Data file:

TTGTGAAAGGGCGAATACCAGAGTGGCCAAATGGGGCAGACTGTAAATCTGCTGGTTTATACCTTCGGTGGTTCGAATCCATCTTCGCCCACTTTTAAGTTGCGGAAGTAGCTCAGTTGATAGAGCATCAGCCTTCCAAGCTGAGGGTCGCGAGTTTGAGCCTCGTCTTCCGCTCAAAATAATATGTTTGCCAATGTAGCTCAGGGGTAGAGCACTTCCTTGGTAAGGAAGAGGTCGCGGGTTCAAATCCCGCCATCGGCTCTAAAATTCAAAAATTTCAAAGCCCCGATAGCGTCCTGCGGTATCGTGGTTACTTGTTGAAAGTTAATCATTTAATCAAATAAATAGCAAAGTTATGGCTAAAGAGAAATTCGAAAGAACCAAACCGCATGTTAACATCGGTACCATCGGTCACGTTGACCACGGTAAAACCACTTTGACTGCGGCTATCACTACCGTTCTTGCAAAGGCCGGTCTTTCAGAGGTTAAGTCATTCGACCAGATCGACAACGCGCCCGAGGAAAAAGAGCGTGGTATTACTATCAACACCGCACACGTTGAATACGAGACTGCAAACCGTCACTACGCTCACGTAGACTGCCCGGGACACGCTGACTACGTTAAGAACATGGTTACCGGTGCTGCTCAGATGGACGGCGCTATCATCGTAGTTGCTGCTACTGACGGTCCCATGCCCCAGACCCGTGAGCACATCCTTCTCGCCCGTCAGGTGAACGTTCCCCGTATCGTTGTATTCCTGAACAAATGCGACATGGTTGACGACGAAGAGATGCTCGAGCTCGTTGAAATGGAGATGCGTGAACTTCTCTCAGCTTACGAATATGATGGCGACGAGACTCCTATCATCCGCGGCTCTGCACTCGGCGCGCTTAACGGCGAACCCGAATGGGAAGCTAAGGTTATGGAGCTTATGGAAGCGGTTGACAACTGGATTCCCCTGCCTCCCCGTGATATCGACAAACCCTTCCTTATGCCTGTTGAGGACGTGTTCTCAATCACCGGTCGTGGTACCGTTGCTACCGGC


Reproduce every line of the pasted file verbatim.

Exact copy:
TTGTGAAAGGGCGAATACCAGAGTGGCCAAATGGGGCAGACTGTAAATCTGCTGGTTTATACCTTCGGTGGTTCGAATCCATCTTCGCCCACTTTTAAGTTGCGGAAGTAGCTCAGTTGATAGAGCATCAGCCTTCCAAGCTGAGGGTCGCGAGTTTGAGCCTCGTCTTCCGCTCAAAATAATATGTTTGCCAATGTAGCTCAGGGGTAGAGCACTTCCTTGGTAAGGAAGAGGTCGCGGGTTCAAATCCCGCCATCGGCTCTAAAATTCAAAAATTTCAAAGCCCCGATAGCGTCCTGCGGTATCGTGGTTACTTGTTGAAAGTTAATCATTTAATCAAATAAATAGCAAAGTTATGGCTAAAGAGAAATTCGAAAGAACCAAACCGCATGTTAACATCGGTACCATCGGTCACGTTGACCACGGTAAAACCACTTTGACTGCGGCTATCACTACCGTTCTTGCAAAGGCCGGTCTTTCAGAGGTTAAGTCATTCGACCAGATCGACAACGCGCCCGAGGAAAAAGAGCGTGGTATTACTATCAACACCGCACACGTTGAATACGAGACTGCAAACCGTCACTACGCTCACGTAGACTGCCCGGGACACGCTGACTACGTTAAGAACATGGTTACCGGTGCTGCTCAGATGGACGGCGCTATCATCGTAGTTGCTGCTACTGACGGTCCCATGCCCCAGACCCGTGAGCACATCCTTCTCGCCCGTCAGGTGAACGTTCCCCGTATCGTTGTATTCCTGAACAAATGCGACATGGTTGACGACGAAGAGATGCTCGAGCTCGTTGAAATGGAGATGCGTGAACTTCTCTCAGCTTACGAATATGATGGCGACGAGACTCCTATCATCCGCGGCTCTGCACTCGGCGCGCTTAACGGCGAACCCGAATGGGAAGCTAAGGTTATGGAGCTTATGGAAGCGGTTGACAACTGGATTCCCCTGCCTCCCCGTGATATCGACAAACCCTTCCTTATGCCTGTTGAGGACGTGTTCTCAATCACCGGTCGTGGTACCGTTGCTACCGGC